It is also important to distinguish between a digital investigation and digital forensic or computer investigations and experts. The latter refers to an expert who can testify about the forensic analysis process and information that could be retrieved from digital devices in a court of law. Lochner and Zinn (2015) argue that a computer or digital forensic expert combines the elements of law and computer science to collect and analyse data from computer systems, computer networks and storage devices in a way that is admissible as evidence in a court of law or during disciplinary proceedings.

Dr Brian Carrier describes a digital forensic investigation as a special case of a digital investigation where the procedures and techniques that are used will allow the results to be entered into a court of law. He uses the example of where an investigation may be started to answer a question about whether or not illegal digital images exist on a computer.


[This is only an extract of an article published in Servamus: October 2021. If you are interested in reading the rest of the article, send an e-mail to: This email address is being protected from spambots. You need JavaScript enabled to view it. to find out what you need to do. Other aspects that we address in the article is involving digital forensic investigators during investigation and steps of digital forensics.]

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Servamus - October 2021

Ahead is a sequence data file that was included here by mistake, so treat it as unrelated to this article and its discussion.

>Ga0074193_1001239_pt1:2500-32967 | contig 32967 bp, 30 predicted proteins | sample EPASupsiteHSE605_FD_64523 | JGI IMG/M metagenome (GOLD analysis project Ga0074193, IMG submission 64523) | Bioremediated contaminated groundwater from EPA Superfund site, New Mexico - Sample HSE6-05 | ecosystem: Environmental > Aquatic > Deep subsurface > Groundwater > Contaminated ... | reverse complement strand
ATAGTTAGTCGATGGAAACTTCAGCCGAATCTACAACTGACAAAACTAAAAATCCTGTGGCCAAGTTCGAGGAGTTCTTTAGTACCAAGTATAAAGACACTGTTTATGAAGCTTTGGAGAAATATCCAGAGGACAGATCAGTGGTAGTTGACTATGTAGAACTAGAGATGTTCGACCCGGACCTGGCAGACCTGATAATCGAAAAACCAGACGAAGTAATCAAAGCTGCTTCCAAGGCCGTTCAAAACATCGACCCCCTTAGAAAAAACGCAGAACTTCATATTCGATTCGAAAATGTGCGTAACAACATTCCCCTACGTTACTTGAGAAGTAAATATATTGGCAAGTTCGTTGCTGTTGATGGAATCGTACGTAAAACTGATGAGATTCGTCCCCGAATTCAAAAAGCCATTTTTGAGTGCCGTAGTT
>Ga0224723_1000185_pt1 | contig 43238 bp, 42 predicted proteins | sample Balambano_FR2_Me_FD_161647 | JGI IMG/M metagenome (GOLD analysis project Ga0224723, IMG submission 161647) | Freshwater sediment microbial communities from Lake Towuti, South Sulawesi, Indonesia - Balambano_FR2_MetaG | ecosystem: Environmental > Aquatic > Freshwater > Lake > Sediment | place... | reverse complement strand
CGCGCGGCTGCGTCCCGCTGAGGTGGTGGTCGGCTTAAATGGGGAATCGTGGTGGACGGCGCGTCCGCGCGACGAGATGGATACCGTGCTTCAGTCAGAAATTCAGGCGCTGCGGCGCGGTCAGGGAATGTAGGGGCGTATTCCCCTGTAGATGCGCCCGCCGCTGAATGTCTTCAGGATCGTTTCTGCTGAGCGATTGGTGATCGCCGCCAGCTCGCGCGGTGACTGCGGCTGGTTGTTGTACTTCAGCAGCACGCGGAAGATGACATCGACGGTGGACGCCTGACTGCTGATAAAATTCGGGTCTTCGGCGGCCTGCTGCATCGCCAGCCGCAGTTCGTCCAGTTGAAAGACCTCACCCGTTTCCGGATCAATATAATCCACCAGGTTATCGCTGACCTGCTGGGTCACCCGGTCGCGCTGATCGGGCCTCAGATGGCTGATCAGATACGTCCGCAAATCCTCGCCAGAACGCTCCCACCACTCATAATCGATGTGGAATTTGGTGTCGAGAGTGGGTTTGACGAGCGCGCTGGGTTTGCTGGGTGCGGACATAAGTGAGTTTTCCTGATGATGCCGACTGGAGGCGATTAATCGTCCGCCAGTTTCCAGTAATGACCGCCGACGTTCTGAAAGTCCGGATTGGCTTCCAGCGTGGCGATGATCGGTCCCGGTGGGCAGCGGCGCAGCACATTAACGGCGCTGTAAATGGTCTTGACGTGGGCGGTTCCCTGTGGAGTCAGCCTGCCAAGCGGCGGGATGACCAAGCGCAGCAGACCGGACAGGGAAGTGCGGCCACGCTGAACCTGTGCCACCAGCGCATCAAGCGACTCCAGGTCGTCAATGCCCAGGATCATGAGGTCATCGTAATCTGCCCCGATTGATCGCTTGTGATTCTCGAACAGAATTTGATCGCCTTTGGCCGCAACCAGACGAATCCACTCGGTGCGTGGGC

The Internet has opened up massive communication and business opportunities to billions of people across the globe.
By Kotie Geldenhuys
Cyberspace continues to revolutionise the way we all live, work and play and with it comes great opportunity for economic prosperity, job creation and technological innovation to solve some of the world’s greatest challenges such as tackling COVID-19, which has been a shared challenge across the world.
By Victoria White, First Secretary (Cyber), British High Commission Pretoria and Peter Goodman, Strategic Advisor to the UK Digital Access Programme
As if the protests and looting in KwaZulu-Natal in July 2021 were not enough to paralyse port operations in Durban for more than a week, Transnet, which is responsible for handling the commercial sea route, was also targeted on 22 July 2021 with a strain of ransomware.
Compiled by Kotie Geldenhuys
Whenever the term “forensics” is used, one is reminded about the Locard exchange principle of “every contact leaves a trace” which states that no perpetrator can leave a crime scene without leaving some trace.
By Annalise Kempen

Pollex - October 2021

Background On 31 March 2017, Mr Nolan van Schalkwyk, the accused, and another man (hereinafter referred to as “the second assailant”) attempted to rob the complainant, who was walking towards the Rentech Station in the Belhar area in the Cape Peninsula at around 06:15, while on his way to work. It was still completely dark.
Relevant law Section 86 of the Electronic Communications and Transactions Act 25 of 2002 (hereinafter referred to as “the ECT Act”) provides as follows:

Letters - October 2021

It’s with great pleasure that I write this e-mail to you.
“GUN FREE SOUTH AFRICA welcomes draft Firearms Control Amendment Bill” When I receive Servamus in the post, at the first opportunity, I remove the wrapping and scan through the contents. Typically, the in-depth reading would take place later.
October Magazine Cover

Servamus' Mission

Servamus is a community-based safety and security magazine for both members of the community as well as safety and security practitioners with the aim of increasing knowledge and sharing information, dedicated to improving their expertise, professionalism and service delivery standards. It promotes sound crime management practices, freedom of speech, education, training, information sharing and a networking platform.